Heart rate variability (HRV) is a validated measure of sympato-vagal balance in the autonomic nervous system. HRV appears decreased in patients with bipolar disorder (BD) compared with healthy individuals, but the extent of state-related alterations has been sparingly investigated. The present study examined differences in HRV between affective states in BD.
A heart rate and movement sensor weighing 8 g collected average acceleration, heart rate and the two slowest and fastest heart beats (of the most recent 16 beats) every 30 s over a period of at least three consecutive weekdays and nights in a prospective longitudinal design from a total of 31 different affective states in 16 outpatients with BD. A proxy measure of HRV was calculated as the difference between the second-shortest and the second-longest inter-beat-interval collected during each of the epochs. Analyses were based on over 100.000 HRV data-points.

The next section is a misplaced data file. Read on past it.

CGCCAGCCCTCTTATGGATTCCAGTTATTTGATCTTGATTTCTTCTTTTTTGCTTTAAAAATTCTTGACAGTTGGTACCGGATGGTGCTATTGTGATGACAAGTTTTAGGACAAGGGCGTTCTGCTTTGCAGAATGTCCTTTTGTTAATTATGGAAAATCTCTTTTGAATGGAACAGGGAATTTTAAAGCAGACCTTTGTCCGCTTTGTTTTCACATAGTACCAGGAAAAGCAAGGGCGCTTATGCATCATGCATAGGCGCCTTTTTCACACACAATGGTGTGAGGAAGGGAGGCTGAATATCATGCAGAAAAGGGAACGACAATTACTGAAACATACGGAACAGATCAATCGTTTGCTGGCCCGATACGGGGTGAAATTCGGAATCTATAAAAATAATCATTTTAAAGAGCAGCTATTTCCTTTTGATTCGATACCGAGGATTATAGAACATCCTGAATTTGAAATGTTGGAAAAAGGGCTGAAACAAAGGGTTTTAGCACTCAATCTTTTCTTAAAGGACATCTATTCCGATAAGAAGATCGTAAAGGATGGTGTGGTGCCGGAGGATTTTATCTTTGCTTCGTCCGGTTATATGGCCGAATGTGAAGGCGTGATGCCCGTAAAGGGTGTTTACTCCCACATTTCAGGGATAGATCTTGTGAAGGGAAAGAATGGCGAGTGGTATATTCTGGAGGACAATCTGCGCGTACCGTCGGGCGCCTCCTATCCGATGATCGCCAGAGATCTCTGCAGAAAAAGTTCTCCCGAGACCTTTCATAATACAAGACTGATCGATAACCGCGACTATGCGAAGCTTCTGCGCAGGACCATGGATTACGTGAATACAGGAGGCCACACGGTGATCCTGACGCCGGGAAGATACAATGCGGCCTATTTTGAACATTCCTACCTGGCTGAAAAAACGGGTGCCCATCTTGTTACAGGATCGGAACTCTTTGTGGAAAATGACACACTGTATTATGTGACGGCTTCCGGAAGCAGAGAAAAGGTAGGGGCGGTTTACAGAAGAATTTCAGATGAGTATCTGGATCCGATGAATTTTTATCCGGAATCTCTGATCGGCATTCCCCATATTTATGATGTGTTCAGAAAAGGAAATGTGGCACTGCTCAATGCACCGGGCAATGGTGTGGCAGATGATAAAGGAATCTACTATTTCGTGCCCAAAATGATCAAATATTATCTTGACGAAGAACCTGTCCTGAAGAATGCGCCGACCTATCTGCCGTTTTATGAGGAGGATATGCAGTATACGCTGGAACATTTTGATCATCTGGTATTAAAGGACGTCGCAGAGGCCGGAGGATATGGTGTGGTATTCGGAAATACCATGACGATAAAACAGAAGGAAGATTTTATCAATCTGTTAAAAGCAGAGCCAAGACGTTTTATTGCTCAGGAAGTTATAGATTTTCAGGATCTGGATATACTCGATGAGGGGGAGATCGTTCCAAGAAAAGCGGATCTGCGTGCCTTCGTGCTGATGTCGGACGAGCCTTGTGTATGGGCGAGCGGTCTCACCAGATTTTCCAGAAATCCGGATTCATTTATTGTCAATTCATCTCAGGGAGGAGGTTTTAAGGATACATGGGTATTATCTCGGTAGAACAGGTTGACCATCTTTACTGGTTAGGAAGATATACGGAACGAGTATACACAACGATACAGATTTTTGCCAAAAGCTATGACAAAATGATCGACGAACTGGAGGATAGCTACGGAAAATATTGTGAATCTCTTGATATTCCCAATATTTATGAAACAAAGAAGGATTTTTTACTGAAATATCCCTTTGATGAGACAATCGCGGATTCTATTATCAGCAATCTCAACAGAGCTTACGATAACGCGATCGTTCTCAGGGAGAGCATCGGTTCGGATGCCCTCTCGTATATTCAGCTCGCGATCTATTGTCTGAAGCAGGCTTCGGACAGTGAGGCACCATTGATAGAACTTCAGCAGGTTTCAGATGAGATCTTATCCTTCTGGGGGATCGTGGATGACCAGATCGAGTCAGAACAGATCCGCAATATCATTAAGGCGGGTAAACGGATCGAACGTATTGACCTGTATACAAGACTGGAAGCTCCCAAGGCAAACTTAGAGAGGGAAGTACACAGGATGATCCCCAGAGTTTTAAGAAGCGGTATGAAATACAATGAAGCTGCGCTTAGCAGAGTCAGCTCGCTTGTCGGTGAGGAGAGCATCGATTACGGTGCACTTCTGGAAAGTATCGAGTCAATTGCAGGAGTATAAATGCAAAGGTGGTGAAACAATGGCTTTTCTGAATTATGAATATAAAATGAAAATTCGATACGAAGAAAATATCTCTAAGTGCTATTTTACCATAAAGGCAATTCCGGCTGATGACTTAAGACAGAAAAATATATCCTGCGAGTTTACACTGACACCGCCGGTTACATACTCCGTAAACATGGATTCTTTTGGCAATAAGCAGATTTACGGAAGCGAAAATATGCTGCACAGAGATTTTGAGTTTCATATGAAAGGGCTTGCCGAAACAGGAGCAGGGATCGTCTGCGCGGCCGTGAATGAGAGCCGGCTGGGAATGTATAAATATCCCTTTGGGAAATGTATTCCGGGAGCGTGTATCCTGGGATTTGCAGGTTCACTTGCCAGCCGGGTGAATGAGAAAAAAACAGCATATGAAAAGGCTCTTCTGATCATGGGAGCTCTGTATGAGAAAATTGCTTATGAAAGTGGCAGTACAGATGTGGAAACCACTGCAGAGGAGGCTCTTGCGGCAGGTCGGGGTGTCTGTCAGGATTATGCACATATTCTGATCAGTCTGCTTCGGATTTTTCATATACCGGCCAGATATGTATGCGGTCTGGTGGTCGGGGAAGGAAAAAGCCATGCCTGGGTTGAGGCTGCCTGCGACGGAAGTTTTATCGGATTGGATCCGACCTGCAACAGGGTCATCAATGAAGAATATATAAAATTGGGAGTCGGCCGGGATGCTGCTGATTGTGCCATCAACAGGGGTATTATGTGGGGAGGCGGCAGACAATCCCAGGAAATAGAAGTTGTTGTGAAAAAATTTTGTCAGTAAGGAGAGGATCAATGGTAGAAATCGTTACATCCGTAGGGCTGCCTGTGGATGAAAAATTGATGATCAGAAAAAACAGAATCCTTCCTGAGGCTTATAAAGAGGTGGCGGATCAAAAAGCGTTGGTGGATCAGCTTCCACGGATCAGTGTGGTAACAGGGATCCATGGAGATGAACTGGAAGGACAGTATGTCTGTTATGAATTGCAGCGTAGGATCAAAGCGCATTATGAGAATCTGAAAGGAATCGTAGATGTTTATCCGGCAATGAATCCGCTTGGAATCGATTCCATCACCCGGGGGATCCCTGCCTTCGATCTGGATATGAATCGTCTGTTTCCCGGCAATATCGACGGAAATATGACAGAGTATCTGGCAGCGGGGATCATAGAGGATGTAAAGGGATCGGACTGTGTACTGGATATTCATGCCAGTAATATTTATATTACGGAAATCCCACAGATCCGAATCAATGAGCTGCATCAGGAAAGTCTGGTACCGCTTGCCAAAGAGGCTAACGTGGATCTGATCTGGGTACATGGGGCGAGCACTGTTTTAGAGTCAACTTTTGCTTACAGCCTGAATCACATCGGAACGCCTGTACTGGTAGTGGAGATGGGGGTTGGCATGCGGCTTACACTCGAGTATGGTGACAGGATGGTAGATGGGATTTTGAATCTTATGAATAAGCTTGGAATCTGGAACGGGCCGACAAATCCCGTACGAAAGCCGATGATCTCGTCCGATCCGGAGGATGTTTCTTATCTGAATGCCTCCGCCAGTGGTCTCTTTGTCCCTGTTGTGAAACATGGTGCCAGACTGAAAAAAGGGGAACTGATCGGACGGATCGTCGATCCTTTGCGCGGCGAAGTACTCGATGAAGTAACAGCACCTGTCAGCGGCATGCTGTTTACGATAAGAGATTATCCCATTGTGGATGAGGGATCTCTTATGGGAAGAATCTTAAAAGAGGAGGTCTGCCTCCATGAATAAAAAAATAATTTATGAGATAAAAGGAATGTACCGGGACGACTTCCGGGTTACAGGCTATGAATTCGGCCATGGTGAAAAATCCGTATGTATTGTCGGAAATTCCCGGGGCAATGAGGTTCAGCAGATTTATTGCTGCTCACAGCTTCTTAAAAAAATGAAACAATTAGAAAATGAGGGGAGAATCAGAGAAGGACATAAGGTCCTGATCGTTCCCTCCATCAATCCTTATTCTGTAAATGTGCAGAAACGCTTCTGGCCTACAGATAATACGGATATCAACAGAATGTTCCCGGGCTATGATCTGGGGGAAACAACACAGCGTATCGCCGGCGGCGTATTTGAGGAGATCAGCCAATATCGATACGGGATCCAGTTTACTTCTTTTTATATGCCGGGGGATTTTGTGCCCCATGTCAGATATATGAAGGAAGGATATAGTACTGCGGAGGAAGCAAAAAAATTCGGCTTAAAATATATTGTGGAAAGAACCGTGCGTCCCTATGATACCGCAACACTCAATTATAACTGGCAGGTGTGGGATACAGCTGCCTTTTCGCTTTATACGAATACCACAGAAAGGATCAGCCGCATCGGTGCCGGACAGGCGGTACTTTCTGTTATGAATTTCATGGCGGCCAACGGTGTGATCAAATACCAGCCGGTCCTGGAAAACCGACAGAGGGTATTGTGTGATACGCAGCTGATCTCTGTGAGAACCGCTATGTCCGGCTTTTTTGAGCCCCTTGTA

In unadjusted analyses and in analyses adjusted for age, gender and heart rate, during a manic state HRV was increased by 18% compared with a depressed state (eB = 1.18, 95% CI: 1.16–1.20, p < 0.001) and increased by 17% compared with a euthymic state (eB = 1.17, 95% CI: 1.15–1.19, p < 0.001), whereas there was no difference between a depressive state and a euthymic state (eB = 0.98, 95% CI: 0.96–1.00, p = 0.12). Further inclusion of BMI as a covariate did not alter any of the associations.
HRV appears to be altered in a state-dependent manner in bipolar disorder and could represent a candidate state marker. Further studies with larger sample sizes are warranted.